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Topic: Voltage Reg Caps (Read 530 times) previous topic - next topic

baum

What are good values for a 5V voltage regulator? I am using the 5V to power a micro, so it needs to be fairly accurate. Right now I am using .1uf for both Caps, but I have seen many people use caps in the 10u or 100u range.

Right now I am using ceramic, and therefore saving space on my PCB, but electrolytic caps would be better if I need to use 10uf or greater.


Thanks!
baum

MarkT

The correct answer is read the datasheet for the device.  Note that low-drop-out regulators can be fussy about capacitors.  Normally 1uF on the input and 10uF on the output is fine for low current.  Increase the output decoupling for higher currents.  Ceramics are not required here - they belong right next to the _logic_ chips, not the regulator.
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RuggedCircuits

The "good" values depend more on what's before and after the regulator and doesn't so much affect accuracy. If what's coming in to the regulator is far away from the source, or the source has lots of ripple, a "bigger" capacitor at the input (10uF or so) can help with line transient response, i.e., keeping the output steady even if the input "bounces".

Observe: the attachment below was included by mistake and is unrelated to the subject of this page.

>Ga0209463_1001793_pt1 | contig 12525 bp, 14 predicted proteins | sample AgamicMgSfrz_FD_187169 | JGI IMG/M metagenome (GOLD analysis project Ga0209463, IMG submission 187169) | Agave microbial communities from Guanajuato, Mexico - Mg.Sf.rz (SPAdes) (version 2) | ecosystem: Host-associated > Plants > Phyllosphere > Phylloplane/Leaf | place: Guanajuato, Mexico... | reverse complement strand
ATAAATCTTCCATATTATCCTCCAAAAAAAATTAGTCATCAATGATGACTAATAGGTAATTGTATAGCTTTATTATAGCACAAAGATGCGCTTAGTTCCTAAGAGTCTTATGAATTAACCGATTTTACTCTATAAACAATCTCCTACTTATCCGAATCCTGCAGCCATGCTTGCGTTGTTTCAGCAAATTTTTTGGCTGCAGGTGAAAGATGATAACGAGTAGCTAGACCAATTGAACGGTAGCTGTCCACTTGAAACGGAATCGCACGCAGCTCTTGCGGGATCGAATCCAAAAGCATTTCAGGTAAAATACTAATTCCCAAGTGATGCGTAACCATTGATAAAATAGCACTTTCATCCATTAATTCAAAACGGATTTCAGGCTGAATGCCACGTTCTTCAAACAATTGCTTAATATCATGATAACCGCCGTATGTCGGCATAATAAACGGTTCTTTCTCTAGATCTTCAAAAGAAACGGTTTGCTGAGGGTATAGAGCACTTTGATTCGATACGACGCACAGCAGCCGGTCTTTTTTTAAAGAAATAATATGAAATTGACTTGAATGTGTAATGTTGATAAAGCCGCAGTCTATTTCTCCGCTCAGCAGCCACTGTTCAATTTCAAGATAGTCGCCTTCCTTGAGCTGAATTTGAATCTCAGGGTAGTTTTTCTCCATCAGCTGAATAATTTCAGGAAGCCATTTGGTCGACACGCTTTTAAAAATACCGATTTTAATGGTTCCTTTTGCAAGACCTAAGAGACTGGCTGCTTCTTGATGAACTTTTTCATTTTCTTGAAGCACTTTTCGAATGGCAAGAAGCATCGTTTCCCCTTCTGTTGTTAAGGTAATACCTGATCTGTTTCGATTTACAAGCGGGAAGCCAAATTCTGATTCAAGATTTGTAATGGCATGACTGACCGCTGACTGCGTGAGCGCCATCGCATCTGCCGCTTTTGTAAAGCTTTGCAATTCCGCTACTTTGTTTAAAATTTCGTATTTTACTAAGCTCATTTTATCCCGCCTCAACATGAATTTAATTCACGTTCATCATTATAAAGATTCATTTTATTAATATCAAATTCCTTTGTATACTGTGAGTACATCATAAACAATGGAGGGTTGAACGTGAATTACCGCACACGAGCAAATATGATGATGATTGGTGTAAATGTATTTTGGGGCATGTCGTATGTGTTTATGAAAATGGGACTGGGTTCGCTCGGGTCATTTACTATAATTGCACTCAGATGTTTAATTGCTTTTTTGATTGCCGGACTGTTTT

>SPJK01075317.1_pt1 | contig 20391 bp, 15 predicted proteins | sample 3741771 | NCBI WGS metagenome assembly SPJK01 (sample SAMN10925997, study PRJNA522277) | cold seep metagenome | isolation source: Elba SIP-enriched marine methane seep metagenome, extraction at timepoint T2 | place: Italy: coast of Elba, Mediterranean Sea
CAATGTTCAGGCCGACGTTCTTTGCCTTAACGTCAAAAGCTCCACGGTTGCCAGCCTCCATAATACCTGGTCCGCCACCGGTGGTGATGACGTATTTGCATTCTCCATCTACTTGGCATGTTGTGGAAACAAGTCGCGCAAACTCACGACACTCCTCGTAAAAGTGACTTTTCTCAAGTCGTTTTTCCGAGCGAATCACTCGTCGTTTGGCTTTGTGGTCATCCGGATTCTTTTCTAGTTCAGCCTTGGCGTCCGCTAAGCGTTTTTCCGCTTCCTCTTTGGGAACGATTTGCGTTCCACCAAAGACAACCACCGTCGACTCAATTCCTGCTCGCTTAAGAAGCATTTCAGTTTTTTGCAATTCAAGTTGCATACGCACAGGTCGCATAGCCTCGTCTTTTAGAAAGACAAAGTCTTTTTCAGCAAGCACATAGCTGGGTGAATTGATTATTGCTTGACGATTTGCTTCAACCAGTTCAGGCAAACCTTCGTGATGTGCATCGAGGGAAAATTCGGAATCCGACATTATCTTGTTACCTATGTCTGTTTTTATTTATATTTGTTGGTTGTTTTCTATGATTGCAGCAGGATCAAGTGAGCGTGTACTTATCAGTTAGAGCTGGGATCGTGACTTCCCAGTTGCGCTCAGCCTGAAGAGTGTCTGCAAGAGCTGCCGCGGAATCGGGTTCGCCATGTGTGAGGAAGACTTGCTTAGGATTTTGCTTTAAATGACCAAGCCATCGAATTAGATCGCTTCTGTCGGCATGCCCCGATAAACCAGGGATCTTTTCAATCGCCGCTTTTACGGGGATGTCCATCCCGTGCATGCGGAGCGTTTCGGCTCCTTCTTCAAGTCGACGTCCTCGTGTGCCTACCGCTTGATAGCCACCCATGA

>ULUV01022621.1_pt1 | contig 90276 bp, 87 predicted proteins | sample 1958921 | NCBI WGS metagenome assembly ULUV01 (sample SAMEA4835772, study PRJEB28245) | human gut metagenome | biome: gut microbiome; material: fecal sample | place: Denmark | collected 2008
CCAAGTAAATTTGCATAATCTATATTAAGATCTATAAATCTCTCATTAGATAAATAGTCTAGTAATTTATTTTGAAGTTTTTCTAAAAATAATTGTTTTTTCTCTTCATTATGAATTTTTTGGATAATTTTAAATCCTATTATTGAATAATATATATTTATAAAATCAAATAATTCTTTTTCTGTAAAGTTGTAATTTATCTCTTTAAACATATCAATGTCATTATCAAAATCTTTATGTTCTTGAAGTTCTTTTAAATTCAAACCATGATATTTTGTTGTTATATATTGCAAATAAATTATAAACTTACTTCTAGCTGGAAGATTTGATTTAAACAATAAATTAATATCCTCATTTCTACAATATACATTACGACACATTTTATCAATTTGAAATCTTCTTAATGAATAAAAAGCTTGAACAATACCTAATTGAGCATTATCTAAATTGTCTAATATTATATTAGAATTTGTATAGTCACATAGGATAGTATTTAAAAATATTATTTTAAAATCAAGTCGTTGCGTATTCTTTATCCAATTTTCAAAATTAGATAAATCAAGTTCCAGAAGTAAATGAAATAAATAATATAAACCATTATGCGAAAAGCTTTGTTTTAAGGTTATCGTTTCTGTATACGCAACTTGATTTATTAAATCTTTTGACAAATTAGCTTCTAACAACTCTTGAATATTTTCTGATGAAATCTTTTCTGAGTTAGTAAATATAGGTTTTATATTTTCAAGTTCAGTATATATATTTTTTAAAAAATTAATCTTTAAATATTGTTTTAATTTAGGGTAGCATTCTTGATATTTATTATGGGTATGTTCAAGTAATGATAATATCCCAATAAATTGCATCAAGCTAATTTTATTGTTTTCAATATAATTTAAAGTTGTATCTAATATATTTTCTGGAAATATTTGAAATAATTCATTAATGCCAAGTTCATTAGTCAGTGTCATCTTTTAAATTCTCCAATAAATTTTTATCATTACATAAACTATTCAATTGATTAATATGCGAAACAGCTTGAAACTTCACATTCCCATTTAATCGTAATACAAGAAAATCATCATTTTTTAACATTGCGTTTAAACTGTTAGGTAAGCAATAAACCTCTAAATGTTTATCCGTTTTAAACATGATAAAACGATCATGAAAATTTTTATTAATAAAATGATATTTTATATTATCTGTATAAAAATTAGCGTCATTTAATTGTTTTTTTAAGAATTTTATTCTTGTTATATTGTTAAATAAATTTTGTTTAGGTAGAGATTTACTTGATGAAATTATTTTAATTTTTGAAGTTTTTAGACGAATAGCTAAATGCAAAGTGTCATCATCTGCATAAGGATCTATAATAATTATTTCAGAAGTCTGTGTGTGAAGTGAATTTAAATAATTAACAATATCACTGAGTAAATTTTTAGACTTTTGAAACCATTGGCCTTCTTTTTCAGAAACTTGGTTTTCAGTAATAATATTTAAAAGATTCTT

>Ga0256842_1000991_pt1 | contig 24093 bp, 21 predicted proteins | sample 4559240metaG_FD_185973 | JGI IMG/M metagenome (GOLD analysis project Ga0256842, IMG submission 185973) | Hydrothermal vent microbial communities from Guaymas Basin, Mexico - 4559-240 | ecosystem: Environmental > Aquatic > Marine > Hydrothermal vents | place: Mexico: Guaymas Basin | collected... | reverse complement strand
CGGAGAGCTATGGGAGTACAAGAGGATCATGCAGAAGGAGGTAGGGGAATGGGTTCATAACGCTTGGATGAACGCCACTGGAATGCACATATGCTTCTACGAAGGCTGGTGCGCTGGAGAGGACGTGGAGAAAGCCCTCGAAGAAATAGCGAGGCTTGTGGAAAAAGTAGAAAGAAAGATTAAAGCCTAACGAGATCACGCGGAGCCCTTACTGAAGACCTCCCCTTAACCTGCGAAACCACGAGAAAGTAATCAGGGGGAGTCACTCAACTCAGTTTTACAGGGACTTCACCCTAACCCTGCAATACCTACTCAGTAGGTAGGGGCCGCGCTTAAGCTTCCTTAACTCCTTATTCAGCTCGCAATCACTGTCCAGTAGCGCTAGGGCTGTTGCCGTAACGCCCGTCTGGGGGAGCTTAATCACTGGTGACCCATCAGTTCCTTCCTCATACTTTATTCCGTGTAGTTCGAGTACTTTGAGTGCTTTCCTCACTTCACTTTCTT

Conversely, putting a bigger capacitor on the output helps with load transient response, i.e., keeping the output steady even if the load (the thing that the regulator powers) instantly kicks up its current demands (fast switching load transient).

Basically, if your circuit works with 0.1uF caps on both input and output there's really no need to change it IMHO. Many regulators work fine with no caps at all (but check your regulator's datasheet....some have very specific requirements).

I generally start with 0.1uF on the input and output then add if necessary. Ceramic is a good choice.

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baum

I'll try it on a bboard and see...

MarkT

Just be careful with ceramics and low-dropout regulators - some oscillate if the decoupling has too low (or too high) an ESR - you might not notice the oscillation without a scope and it can cause various odd errors.  Basically check the datasheet if its a modern low-dropout device, if its a good old 7805 clone then no problem.
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baum

http://www.sparkfun.com/datasheets/Components/LM7805.pdf


Page 7 says 1/3 uF (.33) on input .1u on out. I'm using that one.

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